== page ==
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i am also doing the same training plan as you are. And this will be my first year racing (2008). Because I live in Michigan our first races are not until late April early May. My 1st peak is June 29th and second is middle of July. I decided to peak at a later date because I did not want to get burned out in "training" prior to the end of the race season.

I would say that you need to think about your chance of burning out at the end of your season. Do you plan on doing only a couple of races or a full race season?

Think of any other sports season let me use soccer for an example. The first game is August 15th, but practice (build) starts Aug. 1st. before that is 2 weeks of conditioning (base). The people that are starting in the first game are the people that worked hard the 5 weeks prior to conditioning preparing for the high demands of conditioning (prep.). To go further you do not want your season to peak at the first game, because there is little chance that you will sustain that level the entire season. Instead you would plan to peak at tournament time (Oct).

Well enough rambling I think you get the point........

My answer to your question would be to take the extra weeks for prep.
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Old 09-18-07, 09:16 PM   #8
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I don't know exactly how virtual coach works. But I'd target a race 5 or 10 weeks into your race schedule as your " A" goal, thenuse the first 5 races or so to build fitness and gain experience. So Id' take the date of the "A" goal race as your first peak,and build the schedule back from there.
Virtual coach pretty much makes your schedule for you (after you input certain factors about yourself and note your races - listing priorities of said races it computes your trainng schedule).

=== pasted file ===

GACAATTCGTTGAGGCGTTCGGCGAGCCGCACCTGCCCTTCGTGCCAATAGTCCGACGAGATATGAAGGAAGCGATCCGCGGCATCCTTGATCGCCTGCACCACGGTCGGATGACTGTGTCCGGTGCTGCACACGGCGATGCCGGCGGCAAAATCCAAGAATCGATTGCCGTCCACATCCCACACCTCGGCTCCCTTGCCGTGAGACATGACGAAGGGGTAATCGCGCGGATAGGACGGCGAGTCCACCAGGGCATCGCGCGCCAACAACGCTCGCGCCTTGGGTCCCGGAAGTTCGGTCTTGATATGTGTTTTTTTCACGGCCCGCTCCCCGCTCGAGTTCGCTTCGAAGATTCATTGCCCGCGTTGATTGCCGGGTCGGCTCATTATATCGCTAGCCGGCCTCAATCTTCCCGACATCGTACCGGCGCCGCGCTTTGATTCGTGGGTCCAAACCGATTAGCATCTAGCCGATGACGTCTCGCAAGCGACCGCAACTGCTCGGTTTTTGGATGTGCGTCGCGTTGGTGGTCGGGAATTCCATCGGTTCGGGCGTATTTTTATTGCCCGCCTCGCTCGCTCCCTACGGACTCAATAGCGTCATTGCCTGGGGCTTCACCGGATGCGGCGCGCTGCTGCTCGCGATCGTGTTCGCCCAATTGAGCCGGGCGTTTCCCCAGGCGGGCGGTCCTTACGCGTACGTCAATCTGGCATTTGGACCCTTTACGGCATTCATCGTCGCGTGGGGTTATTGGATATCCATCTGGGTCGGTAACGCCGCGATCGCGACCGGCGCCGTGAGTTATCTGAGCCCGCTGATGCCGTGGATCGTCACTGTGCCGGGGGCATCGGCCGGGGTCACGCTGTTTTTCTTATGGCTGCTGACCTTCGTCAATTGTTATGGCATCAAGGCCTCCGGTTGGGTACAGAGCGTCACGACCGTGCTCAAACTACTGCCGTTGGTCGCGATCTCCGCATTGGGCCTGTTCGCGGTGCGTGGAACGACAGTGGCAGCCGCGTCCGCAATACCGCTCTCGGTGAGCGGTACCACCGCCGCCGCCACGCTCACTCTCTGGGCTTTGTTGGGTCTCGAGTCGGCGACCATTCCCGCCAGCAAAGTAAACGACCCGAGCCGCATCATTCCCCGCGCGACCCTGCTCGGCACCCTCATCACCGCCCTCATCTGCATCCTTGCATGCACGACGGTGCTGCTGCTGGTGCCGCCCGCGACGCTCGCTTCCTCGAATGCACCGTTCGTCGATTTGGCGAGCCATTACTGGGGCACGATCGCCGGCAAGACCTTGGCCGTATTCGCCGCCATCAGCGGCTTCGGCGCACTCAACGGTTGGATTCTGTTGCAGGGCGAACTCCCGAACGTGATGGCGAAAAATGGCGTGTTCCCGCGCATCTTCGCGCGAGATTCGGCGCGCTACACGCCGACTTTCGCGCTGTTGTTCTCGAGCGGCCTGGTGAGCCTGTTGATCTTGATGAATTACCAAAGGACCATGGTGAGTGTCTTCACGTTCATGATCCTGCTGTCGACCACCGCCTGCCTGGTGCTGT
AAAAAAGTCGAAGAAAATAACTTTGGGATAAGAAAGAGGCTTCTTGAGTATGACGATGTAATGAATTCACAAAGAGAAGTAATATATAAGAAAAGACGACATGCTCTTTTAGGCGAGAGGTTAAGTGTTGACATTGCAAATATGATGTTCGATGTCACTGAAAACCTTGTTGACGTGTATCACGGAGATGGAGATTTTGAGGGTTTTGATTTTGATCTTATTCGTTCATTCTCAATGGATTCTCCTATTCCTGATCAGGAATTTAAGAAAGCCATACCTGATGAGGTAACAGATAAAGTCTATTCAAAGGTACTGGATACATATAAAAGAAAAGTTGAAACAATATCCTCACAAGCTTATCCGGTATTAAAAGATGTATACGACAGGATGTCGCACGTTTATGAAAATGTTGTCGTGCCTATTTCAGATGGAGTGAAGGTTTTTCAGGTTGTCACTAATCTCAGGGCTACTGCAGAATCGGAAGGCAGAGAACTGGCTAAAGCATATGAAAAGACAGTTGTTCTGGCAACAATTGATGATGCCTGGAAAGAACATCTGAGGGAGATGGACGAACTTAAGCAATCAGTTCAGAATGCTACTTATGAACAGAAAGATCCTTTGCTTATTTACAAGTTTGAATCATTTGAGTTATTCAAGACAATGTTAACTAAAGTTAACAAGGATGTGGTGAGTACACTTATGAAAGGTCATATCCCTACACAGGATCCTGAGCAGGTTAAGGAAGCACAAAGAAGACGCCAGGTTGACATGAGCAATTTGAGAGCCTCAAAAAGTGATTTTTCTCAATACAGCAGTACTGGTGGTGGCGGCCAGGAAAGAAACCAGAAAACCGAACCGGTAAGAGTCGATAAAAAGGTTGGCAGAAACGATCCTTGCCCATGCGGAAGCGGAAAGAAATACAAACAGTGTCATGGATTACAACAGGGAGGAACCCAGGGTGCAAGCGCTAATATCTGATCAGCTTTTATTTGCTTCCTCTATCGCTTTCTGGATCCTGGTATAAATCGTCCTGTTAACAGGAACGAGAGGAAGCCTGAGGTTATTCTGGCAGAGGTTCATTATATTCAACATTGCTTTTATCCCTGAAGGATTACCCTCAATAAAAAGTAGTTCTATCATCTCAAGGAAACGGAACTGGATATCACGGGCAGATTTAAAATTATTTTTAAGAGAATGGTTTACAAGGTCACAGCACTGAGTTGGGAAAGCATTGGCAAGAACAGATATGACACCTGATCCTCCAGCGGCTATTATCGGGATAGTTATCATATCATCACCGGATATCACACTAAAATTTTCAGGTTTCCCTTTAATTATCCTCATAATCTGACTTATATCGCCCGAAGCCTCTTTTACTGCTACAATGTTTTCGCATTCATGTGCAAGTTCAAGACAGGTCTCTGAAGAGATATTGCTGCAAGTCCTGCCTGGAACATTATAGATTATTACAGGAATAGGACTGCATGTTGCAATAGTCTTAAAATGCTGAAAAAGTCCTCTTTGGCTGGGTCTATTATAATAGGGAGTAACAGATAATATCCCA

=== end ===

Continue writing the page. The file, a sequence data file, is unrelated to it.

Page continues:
The question really isn't will I do well in my first race but rather what people thought of 20 weeks vs 30 weeks of base/build till the first race and how it affected overall improvement by the end of the season.
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Old 09-18-07, 09:21 PM   #9
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I'd do what most European cyclists do:

Go to a group ride as often as possible, race as often as possible, and just get out on the bike in general as much as possible in my first year.

Frankly I don't understand the highly regimented approach for beginning racers. You don't even know what kind of racer you are yet, and you're laying your season down, basically day by day, with no real insight as to what abilities you have, and what you should be training to make up for any deficiencies.
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Old 09-18-07, 09:23 PM   #10
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Merlin's advice is sound to plan your peak 5 or 6 races into the season so you have some racing experience when you are at the 'top' of your fitness. As to the extra time in prep phase, it won't hurt. However, unless you have a ton of spare time, I wouldn't reccomend doing much training in the weight room. I would spend most or all of your training time on the bike. And since you are just starting, I would spend as much of that time doing group rides as you can. You will gain pack riding skills, fitness, and learn tactics by doing group rides. The skills and tactics are more valuable than fitness when you are just starting (to a point, of course). As you approach the racing season and enter the late base and build phases of Friel's plan, work in intervals accordingly to supplement the group rides you do. Just my 2 cents.